Well, it's pretty obvious from moment one who did it, especially given her surname and everything else, but it's still fun to watch everyone work it out and Templar, who of course knew all along, nab the rest of the gang. Sanders is still excellent, in between Hitchcock films, and Barrie is pretty good. Jonathan Hale is sleepwalking as Inspector Fernack though, and so is Morgan Conway as one of the bad guys five years before he'd become Dick Tracy. Paul Guilfoyle might just be the most notable supporting actor here, and given that he's a dumb second rate mobster that's not a great compliment. He has the sort of part you could expect someone like George E Stone or especially Elisha Cook Jr to play, but he has fun with it.

Thursday, 19 April 2007

The Saint in London (1939) John Paddy Carstairs

I don't think anyone has played the Saint better than George Sanders who is the epitome of suave English charm, even though he was born in Russia, lived in the US and died in Spain. He was of English heritage and parentage at least. In his second outing as the Saint, Simon Templar is back in London and finding life dull and uneventful, at least until he attends a party on the advice of a friend in intelligence so as to meet the mysterious Bruno Lang to begin a battle of wits with. He also acquires a couple of partners: the resourceful and adventurous Penny Parker, played by the delightful Sally Gray; and Dugan, a pickpocket trying to go straight who sounds like George Raft, who he hires as his valet.

It's a slowburner, for sure, as we have no clue what the mystery is to start with. Rather than being dragged into it or hired to investigate it, Templar goes looking for it. After cracking Lang's safe he heads out into the country where he finds and rescues a foreign national who has been tortured. The investigation as to who this gentleman is and why such things have been happening to him comprise our plot. Naturally there's plenty of fooling the police, evil masterminds, lesser lights in the organisation who don't really want anything to do with it, all the standard components of such things.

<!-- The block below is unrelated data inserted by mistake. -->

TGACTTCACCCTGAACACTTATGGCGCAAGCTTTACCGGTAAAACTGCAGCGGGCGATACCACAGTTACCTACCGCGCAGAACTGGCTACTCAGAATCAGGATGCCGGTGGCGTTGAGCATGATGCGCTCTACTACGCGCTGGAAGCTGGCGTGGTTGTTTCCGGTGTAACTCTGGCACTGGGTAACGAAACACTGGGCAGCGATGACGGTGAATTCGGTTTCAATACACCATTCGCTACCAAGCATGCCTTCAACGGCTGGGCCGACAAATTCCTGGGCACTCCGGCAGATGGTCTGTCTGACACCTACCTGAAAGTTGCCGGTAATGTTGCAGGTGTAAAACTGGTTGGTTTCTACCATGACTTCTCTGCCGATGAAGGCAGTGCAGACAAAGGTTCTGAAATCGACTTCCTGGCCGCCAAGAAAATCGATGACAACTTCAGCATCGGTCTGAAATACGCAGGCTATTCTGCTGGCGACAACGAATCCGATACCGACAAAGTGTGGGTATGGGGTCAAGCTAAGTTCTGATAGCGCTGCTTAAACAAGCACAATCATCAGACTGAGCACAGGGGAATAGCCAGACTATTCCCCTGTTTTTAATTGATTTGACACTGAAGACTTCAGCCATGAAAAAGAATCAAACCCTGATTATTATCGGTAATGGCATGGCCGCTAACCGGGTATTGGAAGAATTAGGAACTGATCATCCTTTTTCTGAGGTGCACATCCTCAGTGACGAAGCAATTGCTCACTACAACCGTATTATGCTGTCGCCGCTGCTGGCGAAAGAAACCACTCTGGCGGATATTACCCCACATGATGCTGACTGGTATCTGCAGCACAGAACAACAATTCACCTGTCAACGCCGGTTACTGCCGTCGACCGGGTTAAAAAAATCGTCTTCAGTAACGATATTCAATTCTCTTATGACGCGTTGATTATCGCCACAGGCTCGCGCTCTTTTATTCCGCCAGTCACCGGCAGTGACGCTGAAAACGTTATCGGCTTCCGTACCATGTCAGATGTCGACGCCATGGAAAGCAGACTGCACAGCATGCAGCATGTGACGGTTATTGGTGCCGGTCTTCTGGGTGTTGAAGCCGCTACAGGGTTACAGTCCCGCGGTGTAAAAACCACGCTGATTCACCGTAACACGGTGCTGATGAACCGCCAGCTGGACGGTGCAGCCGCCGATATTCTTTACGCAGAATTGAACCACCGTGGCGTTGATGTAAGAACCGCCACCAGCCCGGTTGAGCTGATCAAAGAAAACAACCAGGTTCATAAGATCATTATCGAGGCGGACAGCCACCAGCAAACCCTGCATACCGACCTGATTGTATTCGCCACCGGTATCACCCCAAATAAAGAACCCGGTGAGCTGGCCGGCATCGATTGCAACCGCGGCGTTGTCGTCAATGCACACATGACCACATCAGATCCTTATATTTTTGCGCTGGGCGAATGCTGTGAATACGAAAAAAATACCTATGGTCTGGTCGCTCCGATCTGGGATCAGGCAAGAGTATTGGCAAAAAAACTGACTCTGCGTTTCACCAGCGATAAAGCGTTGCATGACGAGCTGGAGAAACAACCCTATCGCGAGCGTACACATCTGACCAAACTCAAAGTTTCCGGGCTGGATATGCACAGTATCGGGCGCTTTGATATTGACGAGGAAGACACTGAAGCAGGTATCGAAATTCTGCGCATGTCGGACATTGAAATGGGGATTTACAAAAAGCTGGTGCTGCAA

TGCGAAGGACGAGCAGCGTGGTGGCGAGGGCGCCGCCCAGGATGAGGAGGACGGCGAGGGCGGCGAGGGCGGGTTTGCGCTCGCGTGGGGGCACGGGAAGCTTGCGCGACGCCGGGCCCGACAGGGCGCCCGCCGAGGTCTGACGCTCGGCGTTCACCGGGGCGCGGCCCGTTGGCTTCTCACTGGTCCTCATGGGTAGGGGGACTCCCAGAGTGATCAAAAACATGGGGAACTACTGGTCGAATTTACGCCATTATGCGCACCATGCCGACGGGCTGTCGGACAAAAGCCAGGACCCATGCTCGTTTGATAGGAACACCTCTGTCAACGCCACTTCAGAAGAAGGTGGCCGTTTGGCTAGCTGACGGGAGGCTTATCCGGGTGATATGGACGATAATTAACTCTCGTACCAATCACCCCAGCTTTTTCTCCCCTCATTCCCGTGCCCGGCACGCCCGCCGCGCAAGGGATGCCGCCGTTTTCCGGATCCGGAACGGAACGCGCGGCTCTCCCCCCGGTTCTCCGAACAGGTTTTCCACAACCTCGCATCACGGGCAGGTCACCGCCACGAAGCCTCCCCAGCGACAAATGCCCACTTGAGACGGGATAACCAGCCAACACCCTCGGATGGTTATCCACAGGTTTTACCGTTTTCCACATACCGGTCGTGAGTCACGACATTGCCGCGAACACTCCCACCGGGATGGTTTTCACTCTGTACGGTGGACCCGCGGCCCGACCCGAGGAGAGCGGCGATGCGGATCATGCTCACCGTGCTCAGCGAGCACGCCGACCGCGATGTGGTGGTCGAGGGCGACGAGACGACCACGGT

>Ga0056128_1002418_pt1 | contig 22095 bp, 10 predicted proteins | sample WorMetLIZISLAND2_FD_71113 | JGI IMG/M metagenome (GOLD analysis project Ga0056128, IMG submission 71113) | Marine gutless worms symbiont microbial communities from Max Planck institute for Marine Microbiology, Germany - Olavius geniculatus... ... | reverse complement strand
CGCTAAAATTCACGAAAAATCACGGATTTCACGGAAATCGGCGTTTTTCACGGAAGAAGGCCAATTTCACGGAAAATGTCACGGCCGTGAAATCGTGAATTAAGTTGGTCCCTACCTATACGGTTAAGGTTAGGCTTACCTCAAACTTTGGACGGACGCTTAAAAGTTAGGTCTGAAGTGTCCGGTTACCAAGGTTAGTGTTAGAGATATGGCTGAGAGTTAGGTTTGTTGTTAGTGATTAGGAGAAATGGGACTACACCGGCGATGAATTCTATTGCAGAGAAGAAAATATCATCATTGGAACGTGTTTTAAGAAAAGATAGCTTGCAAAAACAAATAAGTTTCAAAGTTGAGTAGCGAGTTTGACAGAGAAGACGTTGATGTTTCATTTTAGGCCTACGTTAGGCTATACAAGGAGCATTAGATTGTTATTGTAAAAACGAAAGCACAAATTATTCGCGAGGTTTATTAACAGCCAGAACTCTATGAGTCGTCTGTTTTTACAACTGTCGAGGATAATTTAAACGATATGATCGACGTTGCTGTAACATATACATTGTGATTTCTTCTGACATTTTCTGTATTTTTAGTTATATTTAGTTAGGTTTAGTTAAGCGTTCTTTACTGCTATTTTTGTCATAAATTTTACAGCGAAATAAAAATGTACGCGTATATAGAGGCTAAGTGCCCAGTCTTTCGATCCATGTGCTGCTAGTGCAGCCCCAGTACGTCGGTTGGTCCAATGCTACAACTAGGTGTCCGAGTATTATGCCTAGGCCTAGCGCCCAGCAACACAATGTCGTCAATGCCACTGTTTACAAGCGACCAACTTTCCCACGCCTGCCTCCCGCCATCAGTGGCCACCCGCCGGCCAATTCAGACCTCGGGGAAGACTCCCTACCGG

The story works well enough, I suppose, but there's not much to set light to our imaginations. Sanders is excellent without seeming to be, as he always was. He had the most effortless touch that any actor ever brought to bear, breezing through whatever circumstances he found himself in as if they were the most natural thing in the world. It's what made him so great in so many films, but especially as the Saint. Sally Gray is a lively companion and nobody really lets the side down, but there's just not much here to work with, unfortunately.

Häxan (1922) Benjamin Christensen

Made between 1919 and 1921 and released in 1922, Häxan (or The Witch) is a film I've sort of seen. What I've seen is the 1968 version called Witchcraft Through the Ages, which was shrunk, a jazz score was added and worst of all a narration by William S Burroughs was overlaid onto the film. That version is frankly awful and yet there was obviously some joyous substance hiding behind all the awfulness. Now I finally get a chance to see it as it was meant to be seen. How much better than its bastard 1968 offspring could it be?

Well it's an astounding film but it's far from consistent. There are seven chapters and the documentary of ancient belief that opens the film, and reappears at points throughout, is quaint but hardly essential. It's like a lecture, complete with pointer, where we can't hear the lecturer and it's very talky, which is a bizarre thing to say about a silent movie! There are still saving graces though, such as the mechanical representation of hell which is fascinating, just as later the torture devices look stunningly authentic.

Fortunately we're soon on to chapter two where the dramatisation of fantastic events begins. We're in the underground lair of a sorceress in 1488, full of the expected accoutrements of witchcraft: a thief's corpse from the gallows, frogs and snakes to put in the pot, hung up skeletons and the like. A woman visits to buy potions to bespell a man of the cloth and we're treated not just to the dramatisation but to wish fulfilment sequences too.

All this is lush and fascinating and it continues on through the chapters, whenever the documentary approach isn't being taken. The costumes are wonderful and sometimes outlandish, the sets superbly designed and constructed, and there's a slew of intriguing optical and cinematic effects, which are quite astounding for the time including film reversals, silhouettes, double exposures and even stop motion animation. There are an assortment of devils, played by director Benjamin Christensen, and a whole host of memorable faces in close up, just like Carl Theodor Dreyer conjured up later in The Passion of Joan of Arc. Some of these sequences play almost like scenes from mediaeval art come to life, which presumably was the intention in the first place. Maria the weaver's fabricated confession plays exactly like how I imagine Hieronymous Bosch would make a movie, for instance.

The documentary sequences really let the film down, from a modern perspective, but the rest is astounding and reading up on how it was done is fascinating. The film was the most expensive made in Scandinavia up to that time and it employed innovative techniques completely new to film. To display witches flying over the town, Christensen built a huge turntable so large that it took twenty men to rotate, built a town in miniature on top of the turntable with houses two feet high, and then superimposed footage of witches using a special optical printer. There are films documenting the making of many movies, which are often pointless; how I'd love to see such a film about the making of Häxan.

Wednesday, 18 April 2007

The Kid (1921) Charles Chaplin